More than a quarter of fruit juices, juice drinks an smoothies aimed at children contain as much or more sugar than Coca Cola, according to a new survey by Action on Sugar.
The campaign group found 57 of the 203 products contained at least five teaspoons of sugar per 200ml glass.
It said the worst offender was Tesco’s Goodness Slurper Apple & Banana Fruit Smoothie Snack for Kids, which contained 16.1g of sugar per 100ml.
Asda’s Chosen by Kids Tropical Juice From Concentrate was also packed with sugar - researchers at Queen Mary University in London found 13g of sugar per 100ml in the drink.
AOS is campaigning to have the current UK guidelines which state that a small (150ml) glass of unsweetened 100% fruit juice can count as one of your ‘5 a Day’ withdrawn.
It said the research showed that children were being given huge amounts of unnecessary sugar in their diets.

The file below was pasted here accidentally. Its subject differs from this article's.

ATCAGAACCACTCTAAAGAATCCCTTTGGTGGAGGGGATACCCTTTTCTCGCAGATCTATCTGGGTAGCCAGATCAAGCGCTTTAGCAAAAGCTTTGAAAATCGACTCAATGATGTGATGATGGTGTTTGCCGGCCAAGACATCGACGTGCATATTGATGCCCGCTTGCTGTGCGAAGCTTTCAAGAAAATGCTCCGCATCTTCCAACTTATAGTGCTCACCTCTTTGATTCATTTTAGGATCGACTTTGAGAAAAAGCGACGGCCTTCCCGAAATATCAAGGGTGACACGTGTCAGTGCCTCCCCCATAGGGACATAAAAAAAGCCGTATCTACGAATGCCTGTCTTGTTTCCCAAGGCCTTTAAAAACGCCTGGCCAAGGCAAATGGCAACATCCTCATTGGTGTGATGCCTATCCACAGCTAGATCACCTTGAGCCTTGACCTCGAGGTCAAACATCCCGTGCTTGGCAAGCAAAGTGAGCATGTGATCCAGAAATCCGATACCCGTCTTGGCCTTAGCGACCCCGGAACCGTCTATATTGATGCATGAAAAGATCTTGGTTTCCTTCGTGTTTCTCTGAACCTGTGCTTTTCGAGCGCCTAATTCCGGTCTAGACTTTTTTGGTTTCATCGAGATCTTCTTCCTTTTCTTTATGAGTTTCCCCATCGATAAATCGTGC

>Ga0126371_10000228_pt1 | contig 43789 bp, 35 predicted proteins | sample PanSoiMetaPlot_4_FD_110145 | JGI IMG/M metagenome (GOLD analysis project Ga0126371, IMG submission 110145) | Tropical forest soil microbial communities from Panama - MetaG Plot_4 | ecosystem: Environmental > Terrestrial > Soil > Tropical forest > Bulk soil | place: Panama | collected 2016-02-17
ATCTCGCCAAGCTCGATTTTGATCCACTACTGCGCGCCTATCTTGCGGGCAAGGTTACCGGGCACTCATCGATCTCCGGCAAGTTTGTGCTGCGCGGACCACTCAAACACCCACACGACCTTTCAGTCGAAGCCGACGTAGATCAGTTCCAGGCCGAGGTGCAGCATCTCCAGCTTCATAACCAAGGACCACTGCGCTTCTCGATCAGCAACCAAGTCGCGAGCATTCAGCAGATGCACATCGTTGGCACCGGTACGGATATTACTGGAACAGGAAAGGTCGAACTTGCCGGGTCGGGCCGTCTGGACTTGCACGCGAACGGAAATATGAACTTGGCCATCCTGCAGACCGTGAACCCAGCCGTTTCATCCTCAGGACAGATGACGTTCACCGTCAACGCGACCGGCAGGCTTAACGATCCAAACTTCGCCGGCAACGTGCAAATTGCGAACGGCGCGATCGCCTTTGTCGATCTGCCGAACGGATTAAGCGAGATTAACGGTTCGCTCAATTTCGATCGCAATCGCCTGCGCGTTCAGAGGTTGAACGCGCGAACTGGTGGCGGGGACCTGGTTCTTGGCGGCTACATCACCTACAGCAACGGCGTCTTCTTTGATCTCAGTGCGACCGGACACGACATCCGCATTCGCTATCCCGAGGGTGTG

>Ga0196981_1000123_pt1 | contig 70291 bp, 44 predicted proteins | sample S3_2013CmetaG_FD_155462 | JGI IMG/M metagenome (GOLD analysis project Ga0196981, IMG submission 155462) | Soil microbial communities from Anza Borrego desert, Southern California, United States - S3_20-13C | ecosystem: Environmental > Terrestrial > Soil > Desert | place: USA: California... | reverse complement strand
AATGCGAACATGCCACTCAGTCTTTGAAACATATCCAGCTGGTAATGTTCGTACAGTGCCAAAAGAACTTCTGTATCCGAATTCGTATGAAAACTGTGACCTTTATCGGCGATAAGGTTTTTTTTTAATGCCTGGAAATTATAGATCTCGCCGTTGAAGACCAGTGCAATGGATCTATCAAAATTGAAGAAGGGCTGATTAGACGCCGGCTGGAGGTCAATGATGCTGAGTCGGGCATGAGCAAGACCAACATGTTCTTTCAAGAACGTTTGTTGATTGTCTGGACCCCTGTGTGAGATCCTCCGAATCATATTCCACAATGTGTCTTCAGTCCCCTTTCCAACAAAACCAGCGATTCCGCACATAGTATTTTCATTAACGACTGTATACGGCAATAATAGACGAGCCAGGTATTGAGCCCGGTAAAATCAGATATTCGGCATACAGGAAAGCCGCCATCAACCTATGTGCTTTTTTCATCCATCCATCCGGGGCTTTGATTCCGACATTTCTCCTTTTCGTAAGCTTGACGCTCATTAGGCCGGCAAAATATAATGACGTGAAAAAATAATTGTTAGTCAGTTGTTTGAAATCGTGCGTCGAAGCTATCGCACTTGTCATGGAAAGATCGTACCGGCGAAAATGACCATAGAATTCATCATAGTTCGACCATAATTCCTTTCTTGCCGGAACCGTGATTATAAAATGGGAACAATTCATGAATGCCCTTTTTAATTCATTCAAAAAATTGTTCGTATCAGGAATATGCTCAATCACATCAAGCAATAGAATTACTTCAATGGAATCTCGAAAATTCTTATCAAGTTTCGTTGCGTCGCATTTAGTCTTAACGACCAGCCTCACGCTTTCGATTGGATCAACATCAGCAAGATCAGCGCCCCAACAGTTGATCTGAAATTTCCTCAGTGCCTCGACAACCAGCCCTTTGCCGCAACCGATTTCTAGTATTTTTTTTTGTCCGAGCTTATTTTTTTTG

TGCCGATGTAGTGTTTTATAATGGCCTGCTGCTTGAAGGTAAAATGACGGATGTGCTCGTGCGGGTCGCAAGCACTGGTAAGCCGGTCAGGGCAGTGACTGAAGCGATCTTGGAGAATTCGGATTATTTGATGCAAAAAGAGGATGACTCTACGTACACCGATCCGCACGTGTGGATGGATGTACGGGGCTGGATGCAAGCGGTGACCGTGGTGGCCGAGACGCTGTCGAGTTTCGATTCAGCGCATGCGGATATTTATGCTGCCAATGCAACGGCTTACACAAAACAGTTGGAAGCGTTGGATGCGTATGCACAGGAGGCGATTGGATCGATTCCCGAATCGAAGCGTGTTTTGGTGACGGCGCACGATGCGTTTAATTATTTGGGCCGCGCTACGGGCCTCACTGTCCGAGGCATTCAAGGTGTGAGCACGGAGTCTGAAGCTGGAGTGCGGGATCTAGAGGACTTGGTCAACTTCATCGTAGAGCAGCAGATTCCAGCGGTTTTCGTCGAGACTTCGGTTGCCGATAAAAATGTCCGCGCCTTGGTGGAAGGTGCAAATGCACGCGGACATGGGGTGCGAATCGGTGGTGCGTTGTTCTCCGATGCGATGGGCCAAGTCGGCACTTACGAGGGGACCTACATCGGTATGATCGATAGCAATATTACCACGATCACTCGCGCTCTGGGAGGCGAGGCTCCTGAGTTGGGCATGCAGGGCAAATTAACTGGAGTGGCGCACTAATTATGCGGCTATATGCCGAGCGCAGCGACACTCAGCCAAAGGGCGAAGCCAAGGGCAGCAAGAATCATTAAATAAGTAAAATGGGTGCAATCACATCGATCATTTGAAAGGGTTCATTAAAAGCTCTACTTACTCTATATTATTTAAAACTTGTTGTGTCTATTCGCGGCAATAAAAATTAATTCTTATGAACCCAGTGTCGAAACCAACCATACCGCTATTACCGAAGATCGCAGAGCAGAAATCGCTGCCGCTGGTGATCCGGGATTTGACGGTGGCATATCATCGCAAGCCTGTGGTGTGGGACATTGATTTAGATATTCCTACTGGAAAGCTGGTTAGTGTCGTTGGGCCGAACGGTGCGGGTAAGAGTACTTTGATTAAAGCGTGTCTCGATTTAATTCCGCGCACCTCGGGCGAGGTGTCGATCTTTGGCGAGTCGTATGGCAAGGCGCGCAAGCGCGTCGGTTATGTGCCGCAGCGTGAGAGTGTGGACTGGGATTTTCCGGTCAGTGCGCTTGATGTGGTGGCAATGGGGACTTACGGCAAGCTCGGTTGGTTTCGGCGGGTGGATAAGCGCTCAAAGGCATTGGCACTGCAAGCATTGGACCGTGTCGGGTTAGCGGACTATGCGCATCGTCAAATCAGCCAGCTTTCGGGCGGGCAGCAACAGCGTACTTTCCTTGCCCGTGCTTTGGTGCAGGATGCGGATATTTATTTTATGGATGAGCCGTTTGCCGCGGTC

“Our advice is to eat the fruit, don’t drink the juice,” said Katharine Jenner, campaign director of Action on Sugar. “Juice should be an occasional treat, not an ‘everyday’ drink. These processed drinks are laden with sugar and calories and do not have the nutritional benefits of fresh fruit and vegetables.”
Cardiologist and prominent anti-sugar campaigner Dr Aseem Malhotra added: “It is not just tooth decay but there is increasing scientific evidence that regular sugary drink consumption is associated with an increased risk of type 2 diabetes and heart disease, independent of body weight, suggesting we are all vulnerable. Fruit juice and smoothies should not be part of a healthy balanced diet.”
However, British Soft Drinks Association director general, Gavin Partington, said the campaign could lead to even more children missing their 5-a-day target.
“Given government figures show that the vast majority of adults and children are not getting their recommended five fruit and veg a day it is unfortunate this survey omits to mention the established health benefits of fruit juice, such as vitamin C,” he said. “Then again, one should not be surprised that politically motivated campaigners are prepared to ignore the evidence in pursuit of their goal.”